Because the symptoms of food poisoning are generally vague, Dr. Anaglate includes food poisoning in his differential diagnosis only when he sees a number of patients with similar complaints of nausea, vomiting, abdominal pain, and diarrhea. (Id. ¶ 55.) From February 2003 to November 2004, Dr. Anaglate does not recall multiple patients with similar complaints in Division 11. (Id.) There were no episodes of food poisoning in Division 11 during the relevant time period. (Id.)*fn17 Likewise, Whims is not aware of any medically reported incidents of food poisoning from January 2003 to November 2004. (Id. ¶ 38.)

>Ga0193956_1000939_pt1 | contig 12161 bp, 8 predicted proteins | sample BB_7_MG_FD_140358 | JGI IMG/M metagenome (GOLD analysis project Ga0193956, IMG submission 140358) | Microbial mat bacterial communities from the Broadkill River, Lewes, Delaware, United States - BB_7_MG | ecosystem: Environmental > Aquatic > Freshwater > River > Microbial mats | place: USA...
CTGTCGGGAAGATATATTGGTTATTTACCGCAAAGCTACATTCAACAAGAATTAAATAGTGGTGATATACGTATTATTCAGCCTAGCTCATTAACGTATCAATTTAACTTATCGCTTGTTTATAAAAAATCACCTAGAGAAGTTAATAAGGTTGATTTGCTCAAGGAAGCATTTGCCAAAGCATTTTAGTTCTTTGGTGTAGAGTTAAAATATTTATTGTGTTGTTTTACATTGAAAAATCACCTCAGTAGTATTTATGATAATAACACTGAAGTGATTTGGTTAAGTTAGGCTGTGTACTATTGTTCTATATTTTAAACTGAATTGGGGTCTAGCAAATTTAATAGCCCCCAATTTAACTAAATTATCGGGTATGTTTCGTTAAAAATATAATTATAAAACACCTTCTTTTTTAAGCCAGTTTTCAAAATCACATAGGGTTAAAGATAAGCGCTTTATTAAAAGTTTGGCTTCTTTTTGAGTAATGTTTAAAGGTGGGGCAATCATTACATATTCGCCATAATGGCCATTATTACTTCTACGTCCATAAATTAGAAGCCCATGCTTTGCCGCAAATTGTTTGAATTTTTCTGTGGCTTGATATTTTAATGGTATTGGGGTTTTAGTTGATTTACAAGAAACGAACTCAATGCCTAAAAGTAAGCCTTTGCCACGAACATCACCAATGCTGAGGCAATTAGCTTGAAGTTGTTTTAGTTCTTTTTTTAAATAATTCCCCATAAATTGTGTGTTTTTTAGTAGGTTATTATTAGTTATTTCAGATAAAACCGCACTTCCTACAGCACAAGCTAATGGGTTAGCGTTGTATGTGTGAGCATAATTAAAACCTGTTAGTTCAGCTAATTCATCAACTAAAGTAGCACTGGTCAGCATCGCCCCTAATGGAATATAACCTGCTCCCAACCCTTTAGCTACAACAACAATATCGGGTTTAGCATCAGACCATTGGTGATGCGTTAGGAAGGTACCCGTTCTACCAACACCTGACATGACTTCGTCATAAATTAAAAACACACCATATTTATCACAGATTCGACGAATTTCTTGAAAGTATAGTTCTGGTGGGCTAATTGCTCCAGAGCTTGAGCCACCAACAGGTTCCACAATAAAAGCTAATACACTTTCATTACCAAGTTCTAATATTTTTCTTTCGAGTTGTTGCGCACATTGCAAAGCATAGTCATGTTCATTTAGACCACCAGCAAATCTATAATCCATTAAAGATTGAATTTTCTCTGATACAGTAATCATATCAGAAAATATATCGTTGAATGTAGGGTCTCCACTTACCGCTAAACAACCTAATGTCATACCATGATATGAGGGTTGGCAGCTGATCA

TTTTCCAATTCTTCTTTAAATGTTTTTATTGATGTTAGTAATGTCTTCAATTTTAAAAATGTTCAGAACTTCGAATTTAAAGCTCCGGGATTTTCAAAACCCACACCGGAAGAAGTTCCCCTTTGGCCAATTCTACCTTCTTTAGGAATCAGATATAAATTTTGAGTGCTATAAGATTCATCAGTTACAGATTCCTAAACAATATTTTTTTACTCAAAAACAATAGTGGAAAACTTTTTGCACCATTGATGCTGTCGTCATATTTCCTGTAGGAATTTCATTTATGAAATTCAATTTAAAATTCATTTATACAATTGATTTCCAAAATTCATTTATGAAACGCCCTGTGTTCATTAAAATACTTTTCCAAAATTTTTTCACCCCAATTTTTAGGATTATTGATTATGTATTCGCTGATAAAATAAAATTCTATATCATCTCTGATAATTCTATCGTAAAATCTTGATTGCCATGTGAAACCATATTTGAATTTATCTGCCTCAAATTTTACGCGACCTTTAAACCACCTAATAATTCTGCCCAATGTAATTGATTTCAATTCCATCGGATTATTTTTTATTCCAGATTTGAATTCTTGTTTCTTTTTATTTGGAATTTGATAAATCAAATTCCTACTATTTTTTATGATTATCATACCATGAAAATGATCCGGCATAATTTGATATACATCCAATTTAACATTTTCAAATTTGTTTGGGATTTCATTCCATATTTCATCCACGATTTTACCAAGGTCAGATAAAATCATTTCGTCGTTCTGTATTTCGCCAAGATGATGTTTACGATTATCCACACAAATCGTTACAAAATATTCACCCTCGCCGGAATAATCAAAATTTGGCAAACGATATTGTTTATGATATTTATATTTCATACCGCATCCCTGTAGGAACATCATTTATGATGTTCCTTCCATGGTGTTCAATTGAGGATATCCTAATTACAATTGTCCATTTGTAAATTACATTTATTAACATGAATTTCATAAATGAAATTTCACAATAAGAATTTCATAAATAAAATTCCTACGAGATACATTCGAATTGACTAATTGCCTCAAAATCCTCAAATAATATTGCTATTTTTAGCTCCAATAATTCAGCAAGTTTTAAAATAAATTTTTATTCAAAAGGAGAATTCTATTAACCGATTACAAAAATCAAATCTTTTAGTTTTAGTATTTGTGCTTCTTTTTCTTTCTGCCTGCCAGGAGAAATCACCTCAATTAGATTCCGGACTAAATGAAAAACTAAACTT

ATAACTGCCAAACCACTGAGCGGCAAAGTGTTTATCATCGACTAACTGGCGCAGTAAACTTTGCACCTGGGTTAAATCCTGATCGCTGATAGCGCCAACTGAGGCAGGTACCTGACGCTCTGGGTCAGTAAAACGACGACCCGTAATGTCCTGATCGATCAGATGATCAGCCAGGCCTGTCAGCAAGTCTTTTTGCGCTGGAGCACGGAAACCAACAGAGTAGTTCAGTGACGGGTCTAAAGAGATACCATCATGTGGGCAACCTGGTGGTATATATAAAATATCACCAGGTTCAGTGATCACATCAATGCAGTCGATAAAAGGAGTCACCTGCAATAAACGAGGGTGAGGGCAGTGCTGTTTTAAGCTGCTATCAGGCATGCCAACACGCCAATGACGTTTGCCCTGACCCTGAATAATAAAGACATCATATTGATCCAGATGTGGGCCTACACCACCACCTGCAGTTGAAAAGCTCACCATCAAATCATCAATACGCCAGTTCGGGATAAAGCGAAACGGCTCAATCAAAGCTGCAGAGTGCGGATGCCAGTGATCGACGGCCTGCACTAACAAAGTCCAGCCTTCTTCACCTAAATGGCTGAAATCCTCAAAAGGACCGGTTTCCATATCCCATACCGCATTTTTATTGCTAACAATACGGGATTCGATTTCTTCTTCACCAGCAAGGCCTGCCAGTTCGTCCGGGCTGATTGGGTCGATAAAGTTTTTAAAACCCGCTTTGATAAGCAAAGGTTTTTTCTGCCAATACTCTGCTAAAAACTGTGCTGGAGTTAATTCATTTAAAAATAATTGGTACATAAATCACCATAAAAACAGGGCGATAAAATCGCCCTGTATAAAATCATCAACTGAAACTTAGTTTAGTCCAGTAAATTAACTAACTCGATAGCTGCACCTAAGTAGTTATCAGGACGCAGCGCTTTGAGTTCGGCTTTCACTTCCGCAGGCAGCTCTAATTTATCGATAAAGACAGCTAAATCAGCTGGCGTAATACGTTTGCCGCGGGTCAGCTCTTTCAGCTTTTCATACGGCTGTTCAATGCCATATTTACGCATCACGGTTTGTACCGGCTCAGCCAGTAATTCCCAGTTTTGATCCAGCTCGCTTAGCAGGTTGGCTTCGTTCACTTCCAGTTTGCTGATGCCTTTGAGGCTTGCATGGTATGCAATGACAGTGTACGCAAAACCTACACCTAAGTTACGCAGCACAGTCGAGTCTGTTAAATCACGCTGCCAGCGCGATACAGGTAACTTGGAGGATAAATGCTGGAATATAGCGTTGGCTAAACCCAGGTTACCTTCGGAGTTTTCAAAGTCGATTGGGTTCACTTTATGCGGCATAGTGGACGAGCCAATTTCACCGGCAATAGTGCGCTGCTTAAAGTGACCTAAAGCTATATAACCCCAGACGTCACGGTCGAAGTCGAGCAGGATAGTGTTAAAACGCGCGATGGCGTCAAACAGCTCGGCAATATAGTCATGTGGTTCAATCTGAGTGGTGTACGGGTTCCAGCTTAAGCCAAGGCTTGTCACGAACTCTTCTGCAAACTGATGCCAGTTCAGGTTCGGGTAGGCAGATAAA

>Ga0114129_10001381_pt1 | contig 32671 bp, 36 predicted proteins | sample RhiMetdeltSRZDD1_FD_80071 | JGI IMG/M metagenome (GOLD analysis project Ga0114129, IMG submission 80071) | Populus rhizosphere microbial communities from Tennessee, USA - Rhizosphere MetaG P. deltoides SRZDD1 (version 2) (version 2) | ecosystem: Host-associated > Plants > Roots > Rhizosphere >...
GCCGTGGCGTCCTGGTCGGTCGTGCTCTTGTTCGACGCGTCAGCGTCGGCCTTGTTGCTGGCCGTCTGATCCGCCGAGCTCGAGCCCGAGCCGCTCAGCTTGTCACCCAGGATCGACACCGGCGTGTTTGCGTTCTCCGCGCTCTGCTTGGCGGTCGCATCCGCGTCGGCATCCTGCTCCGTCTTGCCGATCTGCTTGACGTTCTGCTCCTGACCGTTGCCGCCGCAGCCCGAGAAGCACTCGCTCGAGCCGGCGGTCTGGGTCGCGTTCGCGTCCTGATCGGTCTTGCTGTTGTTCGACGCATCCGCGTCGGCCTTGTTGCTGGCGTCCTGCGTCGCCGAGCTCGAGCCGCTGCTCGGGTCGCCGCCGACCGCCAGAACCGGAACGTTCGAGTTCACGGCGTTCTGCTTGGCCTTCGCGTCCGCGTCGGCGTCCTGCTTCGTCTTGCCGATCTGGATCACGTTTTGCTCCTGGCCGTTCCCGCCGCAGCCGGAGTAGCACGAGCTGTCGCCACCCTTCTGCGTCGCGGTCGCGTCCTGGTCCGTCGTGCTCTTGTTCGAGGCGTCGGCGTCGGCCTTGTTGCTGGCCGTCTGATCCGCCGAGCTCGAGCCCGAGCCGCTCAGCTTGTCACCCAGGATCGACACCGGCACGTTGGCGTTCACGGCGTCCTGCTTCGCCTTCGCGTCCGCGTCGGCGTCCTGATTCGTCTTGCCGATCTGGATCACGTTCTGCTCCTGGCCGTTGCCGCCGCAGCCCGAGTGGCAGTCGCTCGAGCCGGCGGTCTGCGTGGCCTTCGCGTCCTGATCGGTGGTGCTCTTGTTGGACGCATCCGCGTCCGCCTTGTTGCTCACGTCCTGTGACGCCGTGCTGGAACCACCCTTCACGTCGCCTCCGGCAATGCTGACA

The court may properly grant summary judgment "if the pleadings, depositions, answers to interrogatories, and admissions on file, together with the affidavits, if any, show that there is no genuine issue as to any material fact and that the moving party is entitled to a judgment as a matter of law." Fed. R. Civ. P. 56(c). A genuine issue of material fact exists "if the evidence is such that a reasonable jury could return a verdict for the nonmoving party." Anderson v. Liberty Lobby, Inc., 477 U.S. 242, 248 (1986). In determining whether a genuine issue of material fact exists, the court must construe all facts and draw all reasonable and justifiable inferences in favor of the non-moving party. Id. at 255. The moving party bears the initial burden to demonstrate the absence of a genuine issue of material fact and that judgment as a matter of law should be granted in the moving party's favor. Celotex Corp. v. Catrett, 477 U.S. 317, 323 (1986). Once the moving party has met the initial burden, the non-moving party must designate specific facts showing that there is a genuine issue for trial. Id. at 324. The non-moving party must support its contentions with admissible evidence and may not rest upon the mere allegations in the pleadings or conclusory statements in affidavits. Id. See also Winskunas v. Birnbaum, 23 F.3d 1264, 1267 (7th Cir. 1994) (non-moving party is required to present evidence of "evidentiary quality" (i.e., admissible documents or attested testimony, such as that found in depositions or in affidavits) demonstrating the existence of a genuine issue of material fact). "[N]either 'the mere existence of some alleged factual dispute between the parties' . . . nor the existence of 'some metaphysical doubt as to the material facts,' . . . is sufficient to defeat a motion for summary judgment." Chiaramonte v. Fashion Bed Group, Inc., 129 F.3d 391, 395 (7th Cir. 1997) (quoting Anderson, 477 U.S. at 247 and Matsushita Elec. Indus. Co., Ltd. v. Zenith Radio Corp., 475 U.S. 574, 586 (1986)). Thus, "[t]he mere existence of a scintilla of evidence in support of the [non-moving party's] position will be insufficient; there must be evidence on which the jury could reasonably find for the [non-moving party]." Anderson, 477 U.S. at 252.